For the first time in a quarter century, the Democrats boast full control of the Virginia state government. Now, once Ralph Northam & Co. finish celebrating their triumph in Tuesday’s elections, they’ll turn their attention to the massive backlog of progressive policy proposals that have accumulated over decades of (at least partial) Republican rule.
There is much work to be done: abortion restrictions to roll back, Medicaid work requirements to scrap, a minimum wage to raise, gun-safety reforms to pass, and an Equal Rights Amendment to ratify. Although Virginia Democrats should be able to make good on most of their agenda items if they put their noses to the grindstone (and keep their leadership’s past indiscretions out of the headlines), some priorities will need to be set.
And bolstering the state’s long-suffering labor movement should be one of them.
Virginia is currently one of the most anti-union states in the country. Old Dominion is one of only three states to explicitly bar all public-sector workers from bargaining collectively. It was also one of the first states to ever enact a “right to work” law — a policy that undermines organized labor by allowing workers who join a unionized workplace to enjoy the benefits of a collective-bargaining agreement without paying dues to the union that negotiated it. This encourages other workers to skirt their dues, which can then drain a union of the funds it needs to survive.
Virginia Democrats must put repealing these statutes at the top of their to-do list. Unlike some other progressive goals, liberating the union movement from the shackles of reactionary laws requires little technocratic planning. Ending right-to-work and extending collective-bargaining rights to public workers should be quick and easy. And yet, its impact for both Virginia workers, and the state’s Democratic Party, should be durable and profound.
In 2018, the anti-poverty organization Oxfam America set out to identify the best and worst places in the U.S. to work. They judged all 50 states (plus the District of Columbia) on the following criteria:
Wage policies: Has the state raised the minimum wage to help workers earn a living wage? Do localities have capacity to raise the minimum wage to accommodate higher costs of living?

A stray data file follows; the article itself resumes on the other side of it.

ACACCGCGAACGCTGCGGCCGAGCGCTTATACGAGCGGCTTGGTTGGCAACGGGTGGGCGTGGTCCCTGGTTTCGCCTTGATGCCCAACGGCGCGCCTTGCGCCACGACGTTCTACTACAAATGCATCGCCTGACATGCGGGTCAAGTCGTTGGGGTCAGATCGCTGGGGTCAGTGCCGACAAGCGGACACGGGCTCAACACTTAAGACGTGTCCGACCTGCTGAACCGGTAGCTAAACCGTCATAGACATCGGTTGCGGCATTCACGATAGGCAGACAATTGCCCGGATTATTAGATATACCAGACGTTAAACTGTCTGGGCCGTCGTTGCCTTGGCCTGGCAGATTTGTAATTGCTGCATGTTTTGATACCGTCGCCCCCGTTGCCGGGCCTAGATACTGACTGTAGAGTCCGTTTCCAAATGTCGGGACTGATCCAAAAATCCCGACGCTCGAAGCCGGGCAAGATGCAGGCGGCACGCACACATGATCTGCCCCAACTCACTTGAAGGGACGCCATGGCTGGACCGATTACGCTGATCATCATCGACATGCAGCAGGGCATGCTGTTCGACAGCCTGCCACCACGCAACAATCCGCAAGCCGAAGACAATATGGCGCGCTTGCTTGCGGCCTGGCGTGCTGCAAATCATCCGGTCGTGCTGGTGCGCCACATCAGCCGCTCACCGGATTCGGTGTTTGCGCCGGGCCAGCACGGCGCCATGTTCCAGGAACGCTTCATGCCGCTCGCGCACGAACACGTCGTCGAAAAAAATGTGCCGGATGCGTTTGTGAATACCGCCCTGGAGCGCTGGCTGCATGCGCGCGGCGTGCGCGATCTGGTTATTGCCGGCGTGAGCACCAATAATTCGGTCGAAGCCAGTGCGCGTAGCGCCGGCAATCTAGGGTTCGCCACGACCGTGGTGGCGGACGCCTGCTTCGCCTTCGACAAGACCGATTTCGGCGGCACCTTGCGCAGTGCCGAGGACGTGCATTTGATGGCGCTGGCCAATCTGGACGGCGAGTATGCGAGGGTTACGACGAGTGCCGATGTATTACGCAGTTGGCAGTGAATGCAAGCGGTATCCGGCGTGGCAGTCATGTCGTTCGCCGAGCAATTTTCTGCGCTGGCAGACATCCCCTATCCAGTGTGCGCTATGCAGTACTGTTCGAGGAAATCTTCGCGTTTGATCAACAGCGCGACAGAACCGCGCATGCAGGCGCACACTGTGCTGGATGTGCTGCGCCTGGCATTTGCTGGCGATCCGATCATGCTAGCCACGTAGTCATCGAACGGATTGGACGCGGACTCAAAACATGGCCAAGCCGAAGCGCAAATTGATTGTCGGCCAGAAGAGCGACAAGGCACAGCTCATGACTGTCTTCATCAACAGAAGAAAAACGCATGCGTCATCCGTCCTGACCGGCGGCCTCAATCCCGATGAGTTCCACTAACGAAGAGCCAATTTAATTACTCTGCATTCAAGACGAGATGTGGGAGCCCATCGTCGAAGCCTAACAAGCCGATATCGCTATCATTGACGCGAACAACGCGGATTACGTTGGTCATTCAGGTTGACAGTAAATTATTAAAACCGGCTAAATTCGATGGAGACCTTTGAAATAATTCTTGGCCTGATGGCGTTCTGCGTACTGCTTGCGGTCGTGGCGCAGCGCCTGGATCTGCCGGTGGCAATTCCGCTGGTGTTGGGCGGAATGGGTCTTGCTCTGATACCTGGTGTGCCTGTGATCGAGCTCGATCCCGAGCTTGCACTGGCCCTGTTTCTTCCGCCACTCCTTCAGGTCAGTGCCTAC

Worker protection policies: Does the state provide protections at work for situations such as paid sick leave, pregnancy, and equal pay?
Right to organize policies: Does the state guarantee that workers have the right to organize and sustain a trade union?
Virginia came in dead last.
Making it easier for workers to organize would go a long way toward helping Virginia shed this shameful distinction. There is little question in the academic literature that right-to-work laws adversely impact unionization rates, or that unions secure their workers wage and benefit premiums — even as they put upward pressure on the wages of unorganized workers in related industries. In an age of inequality so massive and indefensible, it makes hedge-fund billionaires uncomfortable, no putatively progressive party can allow anti-union laws to remain on the books of a state it controls.
But Virginia Democrats also have purely self-interested reasons for prioritizing labor rights: Few other items on the progressive agenda would do more to strengthen the party’s grip on power.
Republicans have long understood this. Whenever the GOP wins a trifecta in a remotely purple state, it immediately sets about undermining labor rights. In 2017, the anti-tax crusader Grover Norquist argued that if right-to-work laws like Virginia’s are “enacted in a dozen more states, the modern Democratic Party will cease to be a competitive power in American politics.”
A 2018 study on the electoral impacts of so-called right-to-work laws lend some credence to Norquist’s musing. By examining how voter turnout changed before and after the passage of right-to-work in a given state’s border counties — and comparing those shifts to the control group of adjacent counties in non-right-to-work states — researchers from Boston University, Columbia, and the Brookings Institution found that right-to-work laws are associated with a 3.5 percent drop in the Democratic Party’s share of the presidential vote. The impact on down-ballot Democratic candidates was similarly adverse.
Meanwhile, the available evidence suggests that unions don’t merely make states more Democratic — they also make Democratic state governments more progressive. According to research from the Center for American Progress, U.S. states with high unionization rates tend to have more progressive systems of taxation, and more generous levels of social provision.
America’s newest “true blue” state has a lot on its plate. But repealing Virginia’s reactionary labor laws is a quick and easy way to make lasting and significant change for the state’s working people, while making future elections a bit easier for progressives to win. The Democrats’ new legislative majorities should put such legislation on Ralph Northam’s desk posthaste.